A job board is a website that hosts thousands of jobs on behalf of recruiters and employers. As a job hunter, you can browse these vacancies and apply for the role through that job board directly.
To apply for the position, you need to sign up with the job board and upload your CV. When you do so, your CV enters a database which recruiters and employers can search to find their next hire.
While some job boards are generalist, like CV-Library, others are niche, but all types are suitable if you’re at an executive level. It’s just a case of learning how to use them effectively.
If you’re an executive-level professional looking for a full-time job, here are some tips on optimising your CV for a job board, to boost your search.
As a rule of thumb in CV writing, your CV must be tailored to the job description, industry or company to make it clear that you’re suitable for the vacancy.
This advice is also applicable when uploading your CV to job boards for two reasons. For one, the CV you upload will be sent with every application, so it must show you’re suitable. In addition, your CV must be targeted with relevant keywords in order to show up in database searches.
Think of the CV database as a search engine. When a recruiter types in a specific search request, your CV has to match that request to pop up on the results page.
To ensure you include relevant keywords, work your way through the job description thoroughly and draw out common phrases and industry terms used in the candidate specifications or requirements.
Repeat them liberally, but don’t overuse them, throughout your CV. By mirroring the language used in the advert, you will show you’re a great fit and appear in more searches, increasing your chances of being headhunted.
When listing your skills and abilities, it’s important to support your claims with examples of use and success.
For example, you might have extensive experience in email marketing, but what does that really mean? Use numbers, facts and statistics wherever possible to show the prospective employer exactly what you achieved and the value you can bring to the role.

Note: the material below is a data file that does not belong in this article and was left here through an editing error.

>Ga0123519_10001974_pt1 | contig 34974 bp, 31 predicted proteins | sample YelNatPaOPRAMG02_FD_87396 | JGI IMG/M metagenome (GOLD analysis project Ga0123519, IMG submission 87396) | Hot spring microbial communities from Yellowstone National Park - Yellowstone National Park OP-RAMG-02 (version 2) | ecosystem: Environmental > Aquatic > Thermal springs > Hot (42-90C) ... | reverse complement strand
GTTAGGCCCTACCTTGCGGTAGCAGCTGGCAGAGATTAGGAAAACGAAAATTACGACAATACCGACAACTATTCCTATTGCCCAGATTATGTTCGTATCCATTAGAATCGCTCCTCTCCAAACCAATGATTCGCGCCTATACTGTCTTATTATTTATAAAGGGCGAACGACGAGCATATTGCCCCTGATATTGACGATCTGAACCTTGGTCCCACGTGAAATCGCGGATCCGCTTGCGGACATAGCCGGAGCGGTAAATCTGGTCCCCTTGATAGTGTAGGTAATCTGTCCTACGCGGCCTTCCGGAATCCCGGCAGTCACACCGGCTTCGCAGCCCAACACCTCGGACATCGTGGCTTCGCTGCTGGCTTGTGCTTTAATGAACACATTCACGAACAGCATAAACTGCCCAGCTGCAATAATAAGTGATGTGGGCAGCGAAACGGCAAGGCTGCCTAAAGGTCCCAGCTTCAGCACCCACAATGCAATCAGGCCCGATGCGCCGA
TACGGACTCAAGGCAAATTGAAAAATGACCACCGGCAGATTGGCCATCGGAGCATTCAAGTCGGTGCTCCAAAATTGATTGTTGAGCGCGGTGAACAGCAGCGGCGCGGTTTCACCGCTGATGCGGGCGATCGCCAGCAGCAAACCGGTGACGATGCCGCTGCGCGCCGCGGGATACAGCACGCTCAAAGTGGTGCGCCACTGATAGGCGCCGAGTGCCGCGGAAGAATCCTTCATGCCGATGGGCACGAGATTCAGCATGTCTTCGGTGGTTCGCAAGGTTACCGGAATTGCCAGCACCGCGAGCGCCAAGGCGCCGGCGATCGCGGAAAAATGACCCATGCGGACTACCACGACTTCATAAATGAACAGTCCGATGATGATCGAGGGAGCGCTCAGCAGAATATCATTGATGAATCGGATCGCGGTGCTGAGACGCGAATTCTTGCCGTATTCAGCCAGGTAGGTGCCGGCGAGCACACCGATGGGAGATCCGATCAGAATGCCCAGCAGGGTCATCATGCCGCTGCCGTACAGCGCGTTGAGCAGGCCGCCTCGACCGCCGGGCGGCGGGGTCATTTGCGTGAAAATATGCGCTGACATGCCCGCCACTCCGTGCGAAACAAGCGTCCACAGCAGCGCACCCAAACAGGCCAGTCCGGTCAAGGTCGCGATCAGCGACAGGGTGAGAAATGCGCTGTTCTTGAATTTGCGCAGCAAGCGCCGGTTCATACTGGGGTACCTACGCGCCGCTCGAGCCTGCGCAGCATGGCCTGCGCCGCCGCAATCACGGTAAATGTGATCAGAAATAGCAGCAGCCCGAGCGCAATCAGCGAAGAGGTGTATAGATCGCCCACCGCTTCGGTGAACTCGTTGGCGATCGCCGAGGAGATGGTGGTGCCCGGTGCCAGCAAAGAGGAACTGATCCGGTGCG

Quantifiable evidence, especially at an executive level, is sure to impress as it provides tangible reasons to invite you to an interview.
Since your CV will be searched for and read on a screen, it needs to be as user-friendly as possible.
Start with the format. Split your sections into digestible chunks with headings, making use of the white space. The body of your CV can be anywhere from font sizes 10 to 12, whereas headings can be slightly larger. Also choose a plain, easy-to-read font such as Ariel or Calibri.
The industry-standard length of a CV is two pages. However, it can be extended to three if you have over a decade’s worth of experience – which is likely at executive-level.
You must keep your CV concise on job boards to make it as user-friendly as possible. If you’re struggling for space, skim down irrelevant roles and jobs over 10 years old to employment dates, job title, company and a line or two about what you did. Just don’t cut too much or you may present an unnecessary career gap.
When it comes to saving your CV, a .pdf file is always best. This means that your carefully formatted CV won’t adjust and recruiters should be able to open it in most programs. After all, you don’t want to waste a job opportunity simply for technological issues.
Optimising your CV for a job board is easy, mainly because it doesn’t involve a full re-write of your CV; just a few tweaks here are there that will pay off in the long run.
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